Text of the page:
SingleStore DB

DOT_PRODUCT

Returns the scalar product, or dot product, of two vector input values.

Syntax
DOT_PRODUCT(vector_expression, vector_expression)
Arguments
  • vector_expression: An expression that evaluates to a vector. The vector must be encoded as a blob containing packed single-precision or double-precision floating-point numbers in little-endian byte order.

Remarks

DOT_PRODUCT() can be used to compute a cosine similarity metric of the two input vectors, if the input vectors are normalized to length 1.

A vector can be of any length, but all input vectors must be the same length and the blob lengths must be divisible by the packed vector element size (1, 2, 4 or 8 bytes, depending on the vector element).

If the result of DOT_PRODUCT() is infinity, negative infinity, or not a number (NaN), NULL will be returned instead.

To compute the dot product against multiple vector inputs, use UDFs or cross-joins.

You can specify the datatype of the vector elements in which this operation is performed on the vector by adding a suffix to the function. Omitting the suffix from the function is equivalent to suffixing it with _F32. All operations are done using the specified datatype. The following table lists the suffixes and their datatype.

Suffix

Datatype

_I8

8-bit signed integer

_I16

16-bit signed integer

_I32

32-bit signed integer

_I64

64-bit signed integer

_F32

32-bit floating-point number (IEEE standard format)

_F64

64-bit floating-point number (IEEE standard format)

Examples

Example: SELECT Using DOT_PRODUCT() on Existing Rows

The following example executes DOT_PRODUCT() on a row containing two vectors. The HEX() built-in function is also used to return a readable form of the binary output.

Create a table with two BLOB-typed columns:

CREATE TABLE t (a BLOB, b BLOB);

Using the JSON_ARRAY_PACK() built-in function to easily insert properly formatted vectors, insert a row with each vector in a different column:

INSERT INTO t VALUES (JSON_ARRAY_PACK('[0.7, 0.2, 1.7]'), JSON_ARRAY_PACK('[1.0, 0.5, 2.0]'));

To demonstrate the contents of the table, use the HEX() built-in function to return a readable form of the binary data:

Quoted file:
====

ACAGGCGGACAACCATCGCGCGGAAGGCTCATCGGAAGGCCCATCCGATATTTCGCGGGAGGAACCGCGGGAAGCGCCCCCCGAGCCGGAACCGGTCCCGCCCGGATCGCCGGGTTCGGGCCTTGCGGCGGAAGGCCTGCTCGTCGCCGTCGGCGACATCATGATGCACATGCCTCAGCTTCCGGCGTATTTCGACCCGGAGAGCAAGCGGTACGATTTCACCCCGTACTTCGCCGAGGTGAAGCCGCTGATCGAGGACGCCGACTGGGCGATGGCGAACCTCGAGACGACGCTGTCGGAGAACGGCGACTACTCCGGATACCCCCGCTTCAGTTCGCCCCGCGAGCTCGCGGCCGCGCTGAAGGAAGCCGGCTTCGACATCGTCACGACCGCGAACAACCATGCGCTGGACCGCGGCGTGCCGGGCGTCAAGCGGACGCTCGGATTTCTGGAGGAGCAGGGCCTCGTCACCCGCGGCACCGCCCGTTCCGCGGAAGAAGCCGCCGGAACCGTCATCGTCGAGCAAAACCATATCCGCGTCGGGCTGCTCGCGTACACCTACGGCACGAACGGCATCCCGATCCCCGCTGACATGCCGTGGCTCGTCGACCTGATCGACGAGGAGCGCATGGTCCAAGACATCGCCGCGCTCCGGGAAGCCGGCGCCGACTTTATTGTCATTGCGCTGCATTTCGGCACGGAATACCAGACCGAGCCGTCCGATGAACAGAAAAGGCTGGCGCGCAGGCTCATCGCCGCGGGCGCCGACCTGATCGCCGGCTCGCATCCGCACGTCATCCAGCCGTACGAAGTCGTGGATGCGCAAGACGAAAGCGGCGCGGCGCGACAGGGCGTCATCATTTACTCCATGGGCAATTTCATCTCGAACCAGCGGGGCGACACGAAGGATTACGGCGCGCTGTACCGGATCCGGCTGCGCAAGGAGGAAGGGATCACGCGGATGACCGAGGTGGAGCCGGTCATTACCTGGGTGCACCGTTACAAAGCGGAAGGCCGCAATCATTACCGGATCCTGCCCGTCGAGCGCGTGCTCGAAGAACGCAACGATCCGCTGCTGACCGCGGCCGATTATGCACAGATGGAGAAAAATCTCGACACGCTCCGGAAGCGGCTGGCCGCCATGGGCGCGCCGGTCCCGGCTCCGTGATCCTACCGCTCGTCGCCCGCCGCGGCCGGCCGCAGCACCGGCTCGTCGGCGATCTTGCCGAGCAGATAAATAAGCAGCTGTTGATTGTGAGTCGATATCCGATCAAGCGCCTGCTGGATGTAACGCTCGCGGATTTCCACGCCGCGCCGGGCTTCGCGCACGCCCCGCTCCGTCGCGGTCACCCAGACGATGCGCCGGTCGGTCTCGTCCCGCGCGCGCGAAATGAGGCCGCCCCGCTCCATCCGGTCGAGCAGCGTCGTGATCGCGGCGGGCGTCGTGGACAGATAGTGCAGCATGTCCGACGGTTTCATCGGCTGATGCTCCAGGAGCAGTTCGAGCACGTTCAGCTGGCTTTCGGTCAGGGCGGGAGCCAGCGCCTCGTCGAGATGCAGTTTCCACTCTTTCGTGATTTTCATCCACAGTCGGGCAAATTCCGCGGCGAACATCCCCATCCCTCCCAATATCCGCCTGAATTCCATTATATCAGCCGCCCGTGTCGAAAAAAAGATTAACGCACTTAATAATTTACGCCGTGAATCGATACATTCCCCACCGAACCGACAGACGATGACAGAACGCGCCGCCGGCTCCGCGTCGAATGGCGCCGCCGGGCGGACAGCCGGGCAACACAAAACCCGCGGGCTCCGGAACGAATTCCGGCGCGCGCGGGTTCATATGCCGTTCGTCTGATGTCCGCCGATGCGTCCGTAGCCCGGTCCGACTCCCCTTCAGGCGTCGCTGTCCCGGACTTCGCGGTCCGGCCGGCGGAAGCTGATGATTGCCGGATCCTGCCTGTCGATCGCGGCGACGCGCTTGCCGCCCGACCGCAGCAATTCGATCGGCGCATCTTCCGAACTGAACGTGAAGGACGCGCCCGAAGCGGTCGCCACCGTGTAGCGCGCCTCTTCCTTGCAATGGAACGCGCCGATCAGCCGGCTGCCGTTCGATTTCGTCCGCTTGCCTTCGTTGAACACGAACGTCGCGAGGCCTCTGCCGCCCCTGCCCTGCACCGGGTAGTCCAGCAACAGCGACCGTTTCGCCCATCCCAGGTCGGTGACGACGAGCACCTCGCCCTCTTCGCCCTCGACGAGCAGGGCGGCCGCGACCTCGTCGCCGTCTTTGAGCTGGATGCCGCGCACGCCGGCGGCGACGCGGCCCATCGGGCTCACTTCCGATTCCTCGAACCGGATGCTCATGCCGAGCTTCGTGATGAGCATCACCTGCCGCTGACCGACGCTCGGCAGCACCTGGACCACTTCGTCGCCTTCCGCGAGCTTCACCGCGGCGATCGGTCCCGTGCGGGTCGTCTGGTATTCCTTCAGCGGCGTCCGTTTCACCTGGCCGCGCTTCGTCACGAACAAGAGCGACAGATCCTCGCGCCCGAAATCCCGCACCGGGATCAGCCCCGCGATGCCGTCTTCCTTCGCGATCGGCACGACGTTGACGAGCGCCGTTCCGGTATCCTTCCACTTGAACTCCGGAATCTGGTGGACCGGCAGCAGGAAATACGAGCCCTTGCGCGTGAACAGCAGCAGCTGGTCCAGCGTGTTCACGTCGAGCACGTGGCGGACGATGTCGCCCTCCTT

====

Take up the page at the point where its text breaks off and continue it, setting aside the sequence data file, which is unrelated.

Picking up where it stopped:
SELECT HEX(t.a), HEX(t.b) FROM t;
****
+--------------------------+--------------------------+
| HEX(t.a)                 | HEX(t.b)                 |
+--------------------------+--------------------------+
| 3333333FCDCC4C3E9A99D93F | 0000803F0000003F00000040 |
+--------------------------+--------------------------+

You can also use the JSON_ARRAY_UNPACK() function to return the table elements in JSON format:

SELECT JSON_ARRAY_UNPACK(t.a), JSON_ARRAY_UNPACK(t.b) FROM t;
****
+--------------------------------------+------------------------+
| JSON_ARRAY_UNPACK(t.a)               | JSON_ARRAY_UNPACK(t.b) |
+--------------------------------------+------------------------+
| [0.699999988,0.200000003,1.70000005] | [1,0.5,2]              |
+--------------------------------------+------------------------+

Query the table using the DOT_PRODUCT() function in a SELECT statement:

SELECT DOT_PRODUCT(t.a, t.b) FROM t;
****
+-----------------------+
| DOT_PRODUCT(t.a, t.b) |
+-----------------------+
|     4.200000084936619 |
+-----------------------+

Example: DOT_PRODUCT() with JSON_ARRAY_PACK()

The JSON_ARRAY_PACK() built-in function makes it easier to add properly-formatted vectors as input parameters to the DOT_PRODUCT() function. Consider the example below:

SELECT DOT_PRODUCT(JSON_ARRAY_PACK('[1.0, 0.5, 2.0]'), JSON_ARRAY_PACK('[1.0, 0.5, 2.0]'));
****
+-------------------------------------------------------------------------------------+
| DOT_PRODUCT(JSON_ARRAY_PACK('[1.0, 0.5, 2.0]'), JSON_ARRAY_PACK('[1.0, 0.5, 2.0]')) |
+-------------------------------------------------------------------------------------+
|                                                                                5.25 |
+-------------------------------------------------------------------------------------+

Example: Floating Point Deviation in DOT_PRODUCT() Function

The DOT_PRODUCT function accepts FLOAT data type as an input and returns a DOUBLE. The output does not have exact DOUBLE precision because of the FLOAT input.

Note: It is advisable not to directly compare floating point values for equality.

For example, two vectors are provided as input parameters to the DOT_PRODUCT() function.

INSERT INTO t1 VALUES(JSON_ARRAY_PACK('[0.6,0.8]'), JSON_ARRAY_PACK('[0.6,0.8]'));
SELECT DOT_PRODUCT(c1, c2) FROM t1;
****
+---------------------+
| DOT_PRODUCT(c1, c2) |
+---------------------+
|  1.0000000596046448 |
+---------------------+

In this example, the output is not 1.0 as would be expected. The output 1.0 would be possible only if the input vector values are perfectly representable in floating point.

Example: Computing A Large Number of Dot Products Efficiently, When there are Repeating Inputs

Suppose x and y are lists of vectors, where x contains a large number of items. For each vector in x, you want to calculate the dot product for each vector in y, where the vector in x is the first dot product input and the vector in y is the second dot product input. To compute this efficiently, you can separate x and y into two tables perform a cross join. For example,

SELECT x.vector, DOT_PRODUCT(x.vector, y.vector)
FROM x,y;

When DOT_PRODUCT(x.vector, y.vector) is calculated using a vector in x.vector for each vector in y.vector, the vector in x.vector is loaded from memory to CPU only once.

Example: Typecasting the Datatype Using Suffixes

To perform this operation on vectors specified in a format other than the default 32-bit floating point number, specify a suffix with the DOT_PRODUCT() function. For example,

SELECT DOT_PRODUCT_I16(JSON_ARRAY_PACK_I16('[12,10]'),JSON_ARRAY_PACK_I16('[8,6]')) "Result";
****
+--------+
| Result |
+--------+
|    156 |
+--------+